“…sources in the police said they were investigating whether it was KD Upadhyay [known as Kaptan Baba], a murderer who was hiding in the guise of Netaji’.
In February 1986, Netaji’s niece Lalita Bose was brought to Faizabad to identify the items found in Gumnami-baba’s room after his death. At first sight, she was overawed and identified some items to be of Netaji’s family. Sceptics say it is quite possible that the baba’s room was filled up by the (2,700+) articles in 25 steel trunks in those 42 days after his death as no one ever saw them during the baba’s lifetime.
On February 10, 1986, along with two other persons, Bose filed a writ petition at the Lucknow bench of the Allahabad high court, to enquire about Gumnami-baba. The case never proceeded. Meanwhile, she passed away. After a lull, in 1997, Swatantra Bharat, Kuberu Times, Sahara and Swatantra Chetna newspapers reported that the Gumnami-baba file had gone missing from the court!
While these developments were going on in UP, in Kolkata, a publishing house started releasing articles in Bengali claiming Gumnami-baba was Netaji. They published a book detailing many accounts of the said baba, written under a pseudonym. Here Gumnami is portrayed as ‘Mahakal’ who never dies; Mahakal disappears on September 16, 1985.
The JMCI during its course of inquiry, among other possibilities, considered the Gumnami-baba angle.
Of the 131 persons who deposed before the Commission, 26 spoke on ‘Gumnami-baba’. The Ccmmission noted that Dr P. Banerjee, one of the Baba’s physicians at Faizabad “did not assert that the saint was Netaji”. His mother-in-law Bithi Chatterjee who was a regular visitor of the Baba, “found it difficult to say whether Gumnami-baba was Netaji”. His wife Rita Banerjee said she “based her claim on her belief only”.
Sunil Kumar Gupta and six others claimed they knew from 1963-67 that Gumnami was Netaji but they could not divulge the fact before as they were under an oath of secrecy. Justice Mukherjee commented, that the explanation given by Gupta that they were under an oath of secrecy against its disclosure “is extremely difficult to rely on, more so when they have now divulged that in spite of that oath”. Justice Mukherjee did not find any merit in the deposition of all the 26.
Gumnami-baba’s supposed handwriting was examined by the Government Examiner of Questioned Documents in Shimla, and the leading State Forensic Science Laboratory in Kolkata. Both found out that the handwritings do not match Netaji’s. A private expert, however, opined that they were the same. The majority opinion was accepted, as is the procedure.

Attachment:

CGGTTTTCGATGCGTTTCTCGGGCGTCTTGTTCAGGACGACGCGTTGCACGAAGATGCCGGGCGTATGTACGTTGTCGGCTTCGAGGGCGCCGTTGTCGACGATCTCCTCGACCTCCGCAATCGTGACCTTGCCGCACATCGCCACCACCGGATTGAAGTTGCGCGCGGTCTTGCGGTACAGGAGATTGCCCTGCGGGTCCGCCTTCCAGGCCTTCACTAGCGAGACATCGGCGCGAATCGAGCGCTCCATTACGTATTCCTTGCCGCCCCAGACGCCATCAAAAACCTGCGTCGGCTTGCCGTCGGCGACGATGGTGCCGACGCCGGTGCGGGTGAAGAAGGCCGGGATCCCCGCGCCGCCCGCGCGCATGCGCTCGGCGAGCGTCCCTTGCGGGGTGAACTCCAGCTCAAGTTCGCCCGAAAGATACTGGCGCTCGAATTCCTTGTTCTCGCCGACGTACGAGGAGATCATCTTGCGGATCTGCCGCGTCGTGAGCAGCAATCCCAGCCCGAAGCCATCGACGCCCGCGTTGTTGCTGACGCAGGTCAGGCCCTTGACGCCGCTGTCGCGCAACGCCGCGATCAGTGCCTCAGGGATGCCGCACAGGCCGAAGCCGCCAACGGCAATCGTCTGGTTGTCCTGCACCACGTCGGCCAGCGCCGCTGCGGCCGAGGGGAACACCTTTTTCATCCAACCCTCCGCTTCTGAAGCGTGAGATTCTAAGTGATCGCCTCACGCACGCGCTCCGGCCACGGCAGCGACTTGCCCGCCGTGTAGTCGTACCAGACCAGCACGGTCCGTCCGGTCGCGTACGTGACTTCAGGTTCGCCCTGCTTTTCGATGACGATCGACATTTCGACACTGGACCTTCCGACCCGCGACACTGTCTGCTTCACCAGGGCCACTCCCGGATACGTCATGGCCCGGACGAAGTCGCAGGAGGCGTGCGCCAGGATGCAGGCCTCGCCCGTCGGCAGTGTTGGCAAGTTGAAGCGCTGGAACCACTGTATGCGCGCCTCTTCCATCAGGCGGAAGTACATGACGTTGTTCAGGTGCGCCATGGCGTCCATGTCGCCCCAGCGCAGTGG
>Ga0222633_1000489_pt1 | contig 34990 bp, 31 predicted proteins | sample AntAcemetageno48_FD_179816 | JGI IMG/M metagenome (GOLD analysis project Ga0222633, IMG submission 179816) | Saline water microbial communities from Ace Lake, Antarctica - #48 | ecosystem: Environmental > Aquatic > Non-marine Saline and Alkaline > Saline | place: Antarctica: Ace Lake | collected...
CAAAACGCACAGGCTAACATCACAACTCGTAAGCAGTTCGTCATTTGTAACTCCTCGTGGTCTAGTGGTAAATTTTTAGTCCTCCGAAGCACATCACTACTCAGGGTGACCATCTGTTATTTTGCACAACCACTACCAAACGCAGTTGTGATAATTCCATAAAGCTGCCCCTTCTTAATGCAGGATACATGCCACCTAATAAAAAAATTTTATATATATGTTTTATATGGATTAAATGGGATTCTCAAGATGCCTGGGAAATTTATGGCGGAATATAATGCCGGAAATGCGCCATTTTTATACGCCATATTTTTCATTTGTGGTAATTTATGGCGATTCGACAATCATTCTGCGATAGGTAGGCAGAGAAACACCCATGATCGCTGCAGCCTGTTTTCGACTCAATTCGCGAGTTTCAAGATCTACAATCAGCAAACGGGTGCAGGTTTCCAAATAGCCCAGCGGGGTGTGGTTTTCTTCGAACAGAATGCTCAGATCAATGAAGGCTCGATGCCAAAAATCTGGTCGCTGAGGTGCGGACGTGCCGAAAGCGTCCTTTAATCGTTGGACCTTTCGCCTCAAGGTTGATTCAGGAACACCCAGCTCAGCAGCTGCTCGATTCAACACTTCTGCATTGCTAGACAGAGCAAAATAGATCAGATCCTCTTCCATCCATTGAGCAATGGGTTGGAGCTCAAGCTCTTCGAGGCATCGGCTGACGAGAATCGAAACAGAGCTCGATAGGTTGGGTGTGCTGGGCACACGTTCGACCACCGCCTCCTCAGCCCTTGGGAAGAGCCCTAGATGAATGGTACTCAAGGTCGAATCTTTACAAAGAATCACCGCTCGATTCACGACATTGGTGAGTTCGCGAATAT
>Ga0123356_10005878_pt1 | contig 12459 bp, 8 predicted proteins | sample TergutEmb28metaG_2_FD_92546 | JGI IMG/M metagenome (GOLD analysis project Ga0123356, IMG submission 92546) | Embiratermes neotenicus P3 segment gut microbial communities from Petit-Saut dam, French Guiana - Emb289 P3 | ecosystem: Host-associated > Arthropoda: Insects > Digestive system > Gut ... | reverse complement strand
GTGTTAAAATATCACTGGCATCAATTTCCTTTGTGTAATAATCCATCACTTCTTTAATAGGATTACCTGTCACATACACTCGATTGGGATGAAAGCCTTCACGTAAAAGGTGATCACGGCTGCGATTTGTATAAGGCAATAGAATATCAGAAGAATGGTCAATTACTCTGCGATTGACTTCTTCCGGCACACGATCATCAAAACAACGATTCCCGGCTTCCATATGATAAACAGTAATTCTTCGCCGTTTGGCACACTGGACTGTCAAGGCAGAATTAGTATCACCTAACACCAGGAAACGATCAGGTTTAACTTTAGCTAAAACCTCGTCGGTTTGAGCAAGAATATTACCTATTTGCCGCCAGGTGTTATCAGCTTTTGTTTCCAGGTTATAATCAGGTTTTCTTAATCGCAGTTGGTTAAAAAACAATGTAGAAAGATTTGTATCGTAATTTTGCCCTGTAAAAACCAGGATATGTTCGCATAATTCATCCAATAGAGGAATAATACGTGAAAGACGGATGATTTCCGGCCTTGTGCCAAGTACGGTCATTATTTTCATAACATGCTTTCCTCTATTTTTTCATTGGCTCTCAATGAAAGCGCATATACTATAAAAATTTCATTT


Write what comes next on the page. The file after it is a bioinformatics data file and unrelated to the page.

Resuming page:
Gumnami-baba’s teeth failed DNA scrutiny too. Thus, in 2005, Justice Mukherjee dismissed the Gumnami angle completely.
Not to be let down, the Gumnami propagators moved court in 2010 and brought out a judgment in favour of their petition with the high court directing the UP government to establish the identity of Gumnami-baba. Accordingly, the government set up an inquiry commission on June 28, 2016, under the Chairmanship of Justice Vishnu Sahai.
Hardly 45 people responded to the inquiry. The main propagator admitted, “The very idea that Netaji could have lived secretly, in hiding …in his own country for so long is absolutely repugnant”. The “claims are not supported by anything” and are “unsubstantiated”. On completion of interview and cross-examinations, the commission concluded that the highly publicised and mysterious Gumnami-baba alias Bhagwanji was not freedom fighter Netaji Subhas Chandra Bose. It also said that the identity of Gumnami-baba could not be established. The man was a “follower” of Netaji. The government accepted the findings and the Action Taken Report was placed in the assembly on December 20, 2019.
Earlier in 2019, there was an attempt to salvage the Gumnami story through a commercial film and by procuring handwriting expert’s opinion. They also raked up a belated DNA issue. But the curtains had already been drawn for last of the ‘Baba’ story.
Two consecutive commissions, Mukherjee and Sahai, declared that Gumnami-baba was not Netaji irrespective of the fact that ten investigations and inquiries held by governments at home, abroad and privately, concluded that Netaji died in a plane crash at Taihoku on August 18, 1945.
Sumeru Roy Chaudhury is an architect graduated from IIT, Kharagpur. He was the chief architect of the CPWD. He has studied the Netaji files and related documents in detail.